The tale of Christina Mirabilis presents us with a reflection on the ways in which religion allows us to approach the sublimity of darkness, the profundity of horror. Her memorial day is July 24th, but we might claim Halloween her unofficial holiday—and not just because her story could be so well adapted into a horror film.
Scholars have been fascinated by what differentiates Christina’s life-story from more conventional stories of saints. A great sacred ambivalence runs through her tale, not least of all because it is so frightening. Christina reminds us that one of the great strengths—and indeed purposes—of religion might be to give us a language and a narrative to understand that which is darker.
Religion might help us, for example, to conceptualize evil. The traditionally religious can avail themselves of descriptions of hell—even if in American culture we’ve moved from Jonathan Edwards’ self-excoriating understanding to that of the contemporary fundamentalist who makes everyone an inhabitant of that place but himself.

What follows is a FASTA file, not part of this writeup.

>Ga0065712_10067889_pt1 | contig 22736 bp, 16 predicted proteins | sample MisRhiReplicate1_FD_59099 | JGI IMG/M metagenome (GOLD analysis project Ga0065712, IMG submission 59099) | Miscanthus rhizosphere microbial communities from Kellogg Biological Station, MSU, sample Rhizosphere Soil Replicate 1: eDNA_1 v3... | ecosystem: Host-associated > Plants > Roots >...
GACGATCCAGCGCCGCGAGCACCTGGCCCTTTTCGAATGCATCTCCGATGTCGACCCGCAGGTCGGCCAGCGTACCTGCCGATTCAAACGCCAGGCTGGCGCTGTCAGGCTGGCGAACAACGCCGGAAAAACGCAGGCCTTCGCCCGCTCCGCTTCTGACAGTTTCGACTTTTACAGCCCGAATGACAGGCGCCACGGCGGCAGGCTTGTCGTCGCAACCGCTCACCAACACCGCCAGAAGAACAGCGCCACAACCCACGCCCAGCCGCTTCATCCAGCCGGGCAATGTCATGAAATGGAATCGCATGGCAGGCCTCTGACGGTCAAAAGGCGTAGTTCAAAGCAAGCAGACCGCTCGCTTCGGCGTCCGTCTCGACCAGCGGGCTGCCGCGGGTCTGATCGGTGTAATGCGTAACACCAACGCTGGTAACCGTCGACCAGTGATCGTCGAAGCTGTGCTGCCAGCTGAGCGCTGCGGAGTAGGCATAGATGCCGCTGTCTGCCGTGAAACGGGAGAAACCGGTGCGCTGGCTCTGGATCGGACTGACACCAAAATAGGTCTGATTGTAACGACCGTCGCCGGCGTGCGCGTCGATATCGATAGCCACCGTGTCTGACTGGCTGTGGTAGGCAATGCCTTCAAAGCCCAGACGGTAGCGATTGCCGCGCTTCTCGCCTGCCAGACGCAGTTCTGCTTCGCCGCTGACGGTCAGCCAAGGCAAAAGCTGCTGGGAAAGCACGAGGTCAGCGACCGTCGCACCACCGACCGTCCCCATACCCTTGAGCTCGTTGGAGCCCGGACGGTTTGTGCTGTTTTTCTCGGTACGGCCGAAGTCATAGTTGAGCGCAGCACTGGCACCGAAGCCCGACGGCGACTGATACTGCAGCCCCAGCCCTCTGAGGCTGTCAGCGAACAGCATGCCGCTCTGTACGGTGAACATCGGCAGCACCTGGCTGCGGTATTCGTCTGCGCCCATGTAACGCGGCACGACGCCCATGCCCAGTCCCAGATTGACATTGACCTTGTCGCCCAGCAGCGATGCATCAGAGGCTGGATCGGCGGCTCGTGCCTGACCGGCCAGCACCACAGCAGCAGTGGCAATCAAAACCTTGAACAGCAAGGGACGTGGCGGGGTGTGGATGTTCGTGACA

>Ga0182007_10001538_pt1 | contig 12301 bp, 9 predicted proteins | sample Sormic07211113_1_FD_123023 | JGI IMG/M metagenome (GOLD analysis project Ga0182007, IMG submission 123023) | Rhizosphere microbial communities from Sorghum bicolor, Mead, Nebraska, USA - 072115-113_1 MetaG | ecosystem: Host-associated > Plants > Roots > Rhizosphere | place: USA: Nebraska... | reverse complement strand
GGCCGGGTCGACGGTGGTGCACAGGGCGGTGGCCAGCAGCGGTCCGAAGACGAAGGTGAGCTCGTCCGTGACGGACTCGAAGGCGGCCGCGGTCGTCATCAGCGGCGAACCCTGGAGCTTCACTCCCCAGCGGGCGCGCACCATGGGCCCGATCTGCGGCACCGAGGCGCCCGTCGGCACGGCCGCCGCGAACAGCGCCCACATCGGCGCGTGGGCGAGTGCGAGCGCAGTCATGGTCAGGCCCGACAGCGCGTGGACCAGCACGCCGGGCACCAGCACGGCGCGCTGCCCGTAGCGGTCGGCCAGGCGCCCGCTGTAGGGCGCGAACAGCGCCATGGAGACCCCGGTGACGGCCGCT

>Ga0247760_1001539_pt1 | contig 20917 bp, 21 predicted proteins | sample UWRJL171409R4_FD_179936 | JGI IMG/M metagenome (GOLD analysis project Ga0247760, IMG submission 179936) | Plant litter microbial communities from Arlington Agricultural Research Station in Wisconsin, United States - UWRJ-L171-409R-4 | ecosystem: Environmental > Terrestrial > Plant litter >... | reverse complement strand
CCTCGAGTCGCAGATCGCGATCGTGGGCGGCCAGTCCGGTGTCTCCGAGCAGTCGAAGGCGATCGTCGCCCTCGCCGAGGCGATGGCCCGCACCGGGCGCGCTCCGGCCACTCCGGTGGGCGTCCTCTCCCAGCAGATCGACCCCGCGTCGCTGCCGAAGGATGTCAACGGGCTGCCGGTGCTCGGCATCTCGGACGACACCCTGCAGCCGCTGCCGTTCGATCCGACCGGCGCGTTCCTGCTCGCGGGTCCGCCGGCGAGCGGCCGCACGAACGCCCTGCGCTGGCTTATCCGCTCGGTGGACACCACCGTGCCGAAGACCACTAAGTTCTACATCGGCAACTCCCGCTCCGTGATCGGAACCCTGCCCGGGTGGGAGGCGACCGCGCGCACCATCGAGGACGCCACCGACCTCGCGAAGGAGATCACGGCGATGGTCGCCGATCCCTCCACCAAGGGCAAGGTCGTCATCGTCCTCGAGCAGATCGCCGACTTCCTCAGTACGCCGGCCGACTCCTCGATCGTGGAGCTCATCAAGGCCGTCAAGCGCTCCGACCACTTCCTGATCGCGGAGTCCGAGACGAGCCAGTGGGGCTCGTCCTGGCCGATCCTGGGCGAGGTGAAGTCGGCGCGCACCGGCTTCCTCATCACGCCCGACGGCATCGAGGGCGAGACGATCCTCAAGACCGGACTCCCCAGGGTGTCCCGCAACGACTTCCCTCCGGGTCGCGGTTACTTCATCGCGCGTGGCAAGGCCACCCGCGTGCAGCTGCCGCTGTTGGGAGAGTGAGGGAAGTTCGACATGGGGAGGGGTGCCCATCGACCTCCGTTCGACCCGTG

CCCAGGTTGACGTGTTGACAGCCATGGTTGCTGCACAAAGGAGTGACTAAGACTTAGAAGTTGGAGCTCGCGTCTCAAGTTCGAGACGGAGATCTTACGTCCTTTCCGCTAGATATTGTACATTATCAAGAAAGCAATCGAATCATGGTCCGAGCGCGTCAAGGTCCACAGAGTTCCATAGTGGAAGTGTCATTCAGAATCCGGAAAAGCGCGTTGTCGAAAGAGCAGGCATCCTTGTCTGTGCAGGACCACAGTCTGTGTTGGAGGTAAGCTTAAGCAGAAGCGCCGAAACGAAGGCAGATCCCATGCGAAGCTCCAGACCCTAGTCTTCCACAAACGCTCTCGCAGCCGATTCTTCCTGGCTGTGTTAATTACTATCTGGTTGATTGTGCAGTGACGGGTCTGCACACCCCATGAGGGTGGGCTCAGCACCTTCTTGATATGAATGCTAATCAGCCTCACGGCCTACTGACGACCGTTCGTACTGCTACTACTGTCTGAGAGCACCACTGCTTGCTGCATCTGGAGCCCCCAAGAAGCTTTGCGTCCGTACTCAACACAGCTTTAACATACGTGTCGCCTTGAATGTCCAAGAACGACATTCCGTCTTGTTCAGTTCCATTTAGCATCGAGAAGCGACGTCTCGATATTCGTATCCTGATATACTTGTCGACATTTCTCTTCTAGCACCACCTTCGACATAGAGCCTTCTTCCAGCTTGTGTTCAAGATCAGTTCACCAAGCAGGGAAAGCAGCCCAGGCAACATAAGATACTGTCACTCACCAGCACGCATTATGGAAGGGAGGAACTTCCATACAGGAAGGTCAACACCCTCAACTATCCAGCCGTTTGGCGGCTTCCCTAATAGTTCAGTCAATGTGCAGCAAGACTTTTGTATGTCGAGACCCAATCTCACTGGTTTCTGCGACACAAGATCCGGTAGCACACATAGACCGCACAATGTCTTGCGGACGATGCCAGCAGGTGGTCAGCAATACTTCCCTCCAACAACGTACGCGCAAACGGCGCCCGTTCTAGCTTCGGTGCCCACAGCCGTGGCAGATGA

In an increasingly disenchanted world it is horror that provides some of our most common experiences of the transcendent (for we must remember that Lucifer himself descended from heaven). What film is more suffused with a sense of the holy and the radical otherness of the sacred than The Exorcist? In that way Halloween is one the most sacred days in the liturgical calendar of our secular civil religion, because it embraces all of the facts we naturally try to ignore – that evil is real, that we will die, that we must honor the darkness lest we be controlled by it.
Halloween lets us look into the abyss and allows the abyss to return the gaze—while we survive intact. It is a dark carnival, depicting a world-turned-upside down. For one day skeletons, ghosts, and monsters can freely and harmlessly roam, simultaneously appeasing and dispelling the power of real demons just a little bit.